Linked by Thom Holwerda on Thu 16th Aug 2012 18:12 UTC
PDAs, Cellphones, Wireless For me, the two most interesting products in the operating system space to look forward to are Windows 8 (due to just how different it is), and BlackBerry OS 10. BlackBerry? Yes, and it's simple to see why. The BlackBerry Playbook, while not the most successful tablet, seems to be loved almost universally by its users, which bodes well for BB OS 10. On top of that, it's based on QNX, which is some major brownie points right there. The company has released information on which resolutions the operating system will support.
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RE: Hmmm
by anda_skoa on Thu 16th Aug 2012 21:07 UTC in reply to "Hmmm"
Member since:

Judged against the above major competition, I found the UI confusing (starting an action from beyond the screen? What's that about? Non-intuitive, much)

Gestures from outside the view area are actually one of the best things about the user interface.

While one might not discover that when handling someone else's device, as a device owner this is the very first thing that is demonstrated to you (short but very nice tutorial).

Once you understand that the part around the screen is not just wasteland but actually an interactive part of the device, you almost immediately appreciate the consequences.

One such consequence is that gestures inside the applications content area will never trigger those system gestures, i.e. operating system and applications are not trying to make sense of the same input. It is either the app's job (movement originating within the screen boundaries) or the job of the control interface (movement starting outside the screen boundaries)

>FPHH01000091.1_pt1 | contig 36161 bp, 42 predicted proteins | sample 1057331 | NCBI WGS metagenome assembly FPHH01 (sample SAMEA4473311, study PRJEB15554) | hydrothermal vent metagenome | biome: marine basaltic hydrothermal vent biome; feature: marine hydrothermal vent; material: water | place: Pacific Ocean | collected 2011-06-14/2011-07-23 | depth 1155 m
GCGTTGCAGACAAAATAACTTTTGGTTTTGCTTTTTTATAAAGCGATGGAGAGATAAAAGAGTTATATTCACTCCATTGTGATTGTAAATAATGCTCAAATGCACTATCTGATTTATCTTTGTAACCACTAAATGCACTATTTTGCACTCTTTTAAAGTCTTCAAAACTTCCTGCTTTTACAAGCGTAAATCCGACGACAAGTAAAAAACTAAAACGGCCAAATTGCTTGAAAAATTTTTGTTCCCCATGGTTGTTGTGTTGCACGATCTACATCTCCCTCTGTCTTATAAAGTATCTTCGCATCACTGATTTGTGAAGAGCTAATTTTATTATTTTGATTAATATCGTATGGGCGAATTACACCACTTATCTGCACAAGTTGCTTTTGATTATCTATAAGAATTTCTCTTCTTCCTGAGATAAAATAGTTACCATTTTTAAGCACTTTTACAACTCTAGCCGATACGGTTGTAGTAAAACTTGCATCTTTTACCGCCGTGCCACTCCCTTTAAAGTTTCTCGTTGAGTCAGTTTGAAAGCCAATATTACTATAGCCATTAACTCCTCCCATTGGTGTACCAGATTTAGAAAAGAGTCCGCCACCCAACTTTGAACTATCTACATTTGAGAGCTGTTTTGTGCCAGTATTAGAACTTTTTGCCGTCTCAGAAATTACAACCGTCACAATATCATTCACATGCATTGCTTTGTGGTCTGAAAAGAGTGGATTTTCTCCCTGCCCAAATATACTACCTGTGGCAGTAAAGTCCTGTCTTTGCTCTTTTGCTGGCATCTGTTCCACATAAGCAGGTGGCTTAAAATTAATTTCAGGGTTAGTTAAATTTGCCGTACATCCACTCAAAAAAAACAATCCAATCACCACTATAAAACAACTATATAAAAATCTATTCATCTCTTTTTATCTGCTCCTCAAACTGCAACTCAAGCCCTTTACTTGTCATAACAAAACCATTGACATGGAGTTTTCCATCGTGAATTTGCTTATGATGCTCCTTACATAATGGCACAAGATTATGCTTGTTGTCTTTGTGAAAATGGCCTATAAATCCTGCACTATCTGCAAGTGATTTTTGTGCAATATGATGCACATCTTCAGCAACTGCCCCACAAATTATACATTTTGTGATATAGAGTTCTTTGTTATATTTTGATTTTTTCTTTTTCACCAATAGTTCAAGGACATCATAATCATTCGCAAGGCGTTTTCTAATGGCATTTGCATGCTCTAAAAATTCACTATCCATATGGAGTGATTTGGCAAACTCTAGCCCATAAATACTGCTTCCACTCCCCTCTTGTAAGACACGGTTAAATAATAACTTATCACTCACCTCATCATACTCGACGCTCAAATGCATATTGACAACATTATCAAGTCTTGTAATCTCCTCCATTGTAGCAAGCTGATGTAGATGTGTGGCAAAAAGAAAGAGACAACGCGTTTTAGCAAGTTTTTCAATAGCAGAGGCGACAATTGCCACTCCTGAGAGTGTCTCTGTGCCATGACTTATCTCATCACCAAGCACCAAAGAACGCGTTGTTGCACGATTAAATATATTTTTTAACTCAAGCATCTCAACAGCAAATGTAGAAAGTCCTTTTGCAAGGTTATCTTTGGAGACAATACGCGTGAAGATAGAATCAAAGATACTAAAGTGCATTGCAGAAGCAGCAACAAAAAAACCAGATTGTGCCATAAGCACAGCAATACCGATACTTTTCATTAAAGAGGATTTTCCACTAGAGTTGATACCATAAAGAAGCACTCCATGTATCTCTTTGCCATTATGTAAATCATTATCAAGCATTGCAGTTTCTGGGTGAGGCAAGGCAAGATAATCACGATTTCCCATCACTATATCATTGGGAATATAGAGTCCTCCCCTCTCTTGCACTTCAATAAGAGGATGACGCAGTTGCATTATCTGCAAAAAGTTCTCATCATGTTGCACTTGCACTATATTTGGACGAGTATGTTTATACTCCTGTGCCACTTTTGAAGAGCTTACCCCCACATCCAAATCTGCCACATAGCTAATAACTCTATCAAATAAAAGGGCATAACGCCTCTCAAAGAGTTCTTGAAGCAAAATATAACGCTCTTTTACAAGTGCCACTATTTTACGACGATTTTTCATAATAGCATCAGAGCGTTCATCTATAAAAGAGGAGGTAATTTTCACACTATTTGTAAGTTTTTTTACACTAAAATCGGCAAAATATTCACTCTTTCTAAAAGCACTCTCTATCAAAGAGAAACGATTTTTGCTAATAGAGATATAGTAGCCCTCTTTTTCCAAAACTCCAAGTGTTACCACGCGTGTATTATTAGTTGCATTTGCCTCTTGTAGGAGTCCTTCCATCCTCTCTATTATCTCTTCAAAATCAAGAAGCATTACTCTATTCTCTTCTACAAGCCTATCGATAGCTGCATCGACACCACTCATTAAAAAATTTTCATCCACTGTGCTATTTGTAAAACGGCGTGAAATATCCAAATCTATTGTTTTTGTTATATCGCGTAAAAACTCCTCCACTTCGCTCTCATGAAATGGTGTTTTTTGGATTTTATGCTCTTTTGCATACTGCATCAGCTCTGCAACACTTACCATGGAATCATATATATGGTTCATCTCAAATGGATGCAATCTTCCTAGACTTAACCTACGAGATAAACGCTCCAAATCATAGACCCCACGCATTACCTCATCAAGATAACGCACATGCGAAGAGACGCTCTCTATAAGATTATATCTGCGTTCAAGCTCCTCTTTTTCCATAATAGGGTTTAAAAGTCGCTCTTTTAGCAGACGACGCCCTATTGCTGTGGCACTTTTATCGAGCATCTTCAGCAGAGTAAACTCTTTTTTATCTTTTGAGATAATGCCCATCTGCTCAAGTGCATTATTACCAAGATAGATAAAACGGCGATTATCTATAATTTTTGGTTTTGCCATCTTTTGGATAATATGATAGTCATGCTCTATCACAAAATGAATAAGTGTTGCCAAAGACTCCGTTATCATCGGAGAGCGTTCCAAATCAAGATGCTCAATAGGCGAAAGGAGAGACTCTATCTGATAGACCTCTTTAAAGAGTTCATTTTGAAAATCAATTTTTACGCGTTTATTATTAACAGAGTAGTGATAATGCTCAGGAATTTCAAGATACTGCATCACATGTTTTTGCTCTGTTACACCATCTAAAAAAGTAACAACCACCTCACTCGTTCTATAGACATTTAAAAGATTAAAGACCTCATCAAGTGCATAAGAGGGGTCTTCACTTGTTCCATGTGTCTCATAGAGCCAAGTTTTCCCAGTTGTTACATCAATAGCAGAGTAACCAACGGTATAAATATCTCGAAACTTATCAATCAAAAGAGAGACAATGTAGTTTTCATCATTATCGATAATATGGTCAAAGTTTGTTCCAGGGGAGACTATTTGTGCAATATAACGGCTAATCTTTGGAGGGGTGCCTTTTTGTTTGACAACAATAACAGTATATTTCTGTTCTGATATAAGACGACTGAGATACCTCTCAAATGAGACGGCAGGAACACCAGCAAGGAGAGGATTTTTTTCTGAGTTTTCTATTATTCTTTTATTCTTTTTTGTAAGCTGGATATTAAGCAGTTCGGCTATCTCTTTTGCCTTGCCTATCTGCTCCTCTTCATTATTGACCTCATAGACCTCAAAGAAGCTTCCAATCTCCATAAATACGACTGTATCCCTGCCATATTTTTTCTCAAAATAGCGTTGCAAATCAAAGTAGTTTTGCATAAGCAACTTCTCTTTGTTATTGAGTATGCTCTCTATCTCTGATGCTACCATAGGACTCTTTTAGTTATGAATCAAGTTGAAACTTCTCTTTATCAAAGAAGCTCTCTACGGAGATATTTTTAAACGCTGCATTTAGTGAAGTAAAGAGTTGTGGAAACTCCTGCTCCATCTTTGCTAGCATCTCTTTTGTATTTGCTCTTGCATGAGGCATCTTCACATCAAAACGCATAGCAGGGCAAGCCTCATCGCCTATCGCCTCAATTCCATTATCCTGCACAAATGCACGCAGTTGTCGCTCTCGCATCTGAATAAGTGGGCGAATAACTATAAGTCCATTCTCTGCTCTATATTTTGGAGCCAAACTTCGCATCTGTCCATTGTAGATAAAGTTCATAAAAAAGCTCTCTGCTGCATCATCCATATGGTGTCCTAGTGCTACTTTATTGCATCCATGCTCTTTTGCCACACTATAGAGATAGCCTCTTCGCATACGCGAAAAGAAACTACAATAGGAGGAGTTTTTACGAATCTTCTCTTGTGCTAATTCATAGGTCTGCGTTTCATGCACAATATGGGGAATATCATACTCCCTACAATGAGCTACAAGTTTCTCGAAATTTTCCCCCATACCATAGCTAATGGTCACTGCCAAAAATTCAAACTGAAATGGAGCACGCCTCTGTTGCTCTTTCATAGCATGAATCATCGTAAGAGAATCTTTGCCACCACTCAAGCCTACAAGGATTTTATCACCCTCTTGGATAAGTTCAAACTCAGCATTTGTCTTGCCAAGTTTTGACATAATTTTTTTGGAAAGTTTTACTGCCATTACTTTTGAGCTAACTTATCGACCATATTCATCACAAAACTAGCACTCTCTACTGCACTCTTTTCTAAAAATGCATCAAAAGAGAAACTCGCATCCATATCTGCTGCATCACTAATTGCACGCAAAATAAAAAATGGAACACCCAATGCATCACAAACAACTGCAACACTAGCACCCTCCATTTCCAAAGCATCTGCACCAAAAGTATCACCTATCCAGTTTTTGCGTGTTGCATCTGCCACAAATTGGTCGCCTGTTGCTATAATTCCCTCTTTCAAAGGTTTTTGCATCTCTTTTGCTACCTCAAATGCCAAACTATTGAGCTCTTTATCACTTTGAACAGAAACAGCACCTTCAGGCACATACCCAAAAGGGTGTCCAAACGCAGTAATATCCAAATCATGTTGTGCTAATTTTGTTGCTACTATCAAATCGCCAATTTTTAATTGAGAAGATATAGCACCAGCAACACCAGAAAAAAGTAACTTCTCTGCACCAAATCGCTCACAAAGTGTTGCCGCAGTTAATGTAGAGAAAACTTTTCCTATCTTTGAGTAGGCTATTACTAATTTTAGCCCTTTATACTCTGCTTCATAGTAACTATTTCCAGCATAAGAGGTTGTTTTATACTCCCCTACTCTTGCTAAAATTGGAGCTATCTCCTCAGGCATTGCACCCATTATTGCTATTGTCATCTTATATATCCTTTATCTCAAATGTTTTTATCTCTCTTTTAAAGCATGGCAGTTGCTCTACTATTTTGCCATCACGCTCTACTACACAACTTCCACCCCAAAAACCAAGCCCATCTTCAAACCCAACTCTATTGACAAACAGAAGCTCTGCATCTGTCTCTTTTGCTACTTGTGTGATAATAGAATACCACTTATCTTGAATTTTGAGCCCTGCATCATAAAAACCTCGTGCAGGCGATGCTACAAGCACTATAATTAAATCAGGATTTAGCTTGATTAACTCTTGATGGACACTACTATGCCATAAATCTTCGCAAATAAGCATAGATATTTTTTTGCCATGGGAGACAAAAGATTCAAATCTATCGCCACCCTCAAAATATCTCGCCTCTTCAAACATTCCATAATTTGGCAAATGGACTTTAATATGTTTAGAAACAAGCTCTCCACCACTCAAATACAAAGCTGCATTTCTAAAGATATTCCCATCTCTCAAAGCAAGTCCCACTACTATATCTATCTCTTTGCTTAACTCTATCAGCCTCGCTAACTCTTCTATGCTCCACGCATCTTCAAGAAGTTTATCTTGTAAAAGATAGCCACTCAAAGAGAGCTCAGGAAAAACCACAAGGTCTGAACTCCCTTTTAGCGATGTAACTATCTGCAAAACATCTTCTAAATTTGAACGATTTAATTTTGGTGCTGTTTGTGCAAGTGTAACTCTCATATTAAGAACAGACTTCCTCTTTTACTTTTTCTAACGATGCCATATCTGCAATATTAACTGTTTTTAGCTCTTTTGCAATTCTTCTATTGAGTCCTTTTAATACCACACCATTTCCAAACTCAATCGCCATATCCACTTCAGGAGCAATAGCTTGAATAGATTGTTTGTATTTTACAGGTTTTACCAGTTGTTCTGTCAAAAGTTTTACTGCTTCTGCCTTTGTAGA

This also means that those system gestures can not be broken by a faulty app.
A swipe from the bottom bevel upwards will always minimize the currently running app, a swipe from the bottom left corner inwards will always bring up the virtual keyboard, a swipe from the top left corner inwards will always bring up the status bar (e.g. for quickly switching wireless off/on).

Reply Parent Score: 7

RE[2]: Hmmm
by orfanum on Thu 16th Aug 2012 21:26 in reply to "RE: Hmmm"
orfanum Member since:

Thanks for the explanation; if I come across another PB I will give it a further and more extensive go. Now it's been unpacked, it makes sense that system and app gestures be kept separate.

Showing my ignorance again I suppose but has RIM trumpeted this enough as a distinctive and efficient UI difference? Why don't I kind of know this as part of the PB 'package' as a potential consumer? I am no hacker but I hardly have my head buried in the sand, either. Perhaps this is the bigger problem that RIM has?

Thanks again,


Reply Parent Score: 2

RE[2]: Hmmm
by libray on Thu 16th Aug 2012 21:33 in reply to "RE: Hmmm"
libray Member since:

Chiming in in agreement.

When using these gestures, you do not have to look at a particular part of the screen to click something. Your mind is at ease knowing that if you want to close an app, and my thumb is already near the bottom bezel, I can "just swipe" up to minimize and close. Or if I want to switch between applications, I can "just swipe" up and scroll apps, or do full scrolls.

Reply Parent Score: 2

RE[2]: Hmmm
by gan17 on Thu 16th Aug 2012 22:22 in reply to "RE: Hmmm"
gan17 Member since:

I wish I knew what you were talking about. ;)
Was thinking of getting a PB when it first hit stores here, but I just couldn't justify buying a tablet (any tablet) back then.

I've not even seen one in action since they're not really common over here (Singapore), but I was watching a demo reel over at Teknision's website while searching for the Chameleon Launcher (for Android tablets), and happenened to see a demo of the PB as well.

Scroll down and click on "2012 Demo Reel" and fast forward to the ~26sec mark. Is that really what the PB looks like in use? If so, that's pretty nice, I have to say.

Reply Parent Score: 2

RE[3]: Hmmm
by nej_simon on Fri 17th Aug 2012 20:15 in reply to "RE[2]: Hmmm"
nej_simon Member since:

In that video they seem to have added som effects to make the UI look more fancy but it's close to the playbook's real UI.

Reply Parent Score: 2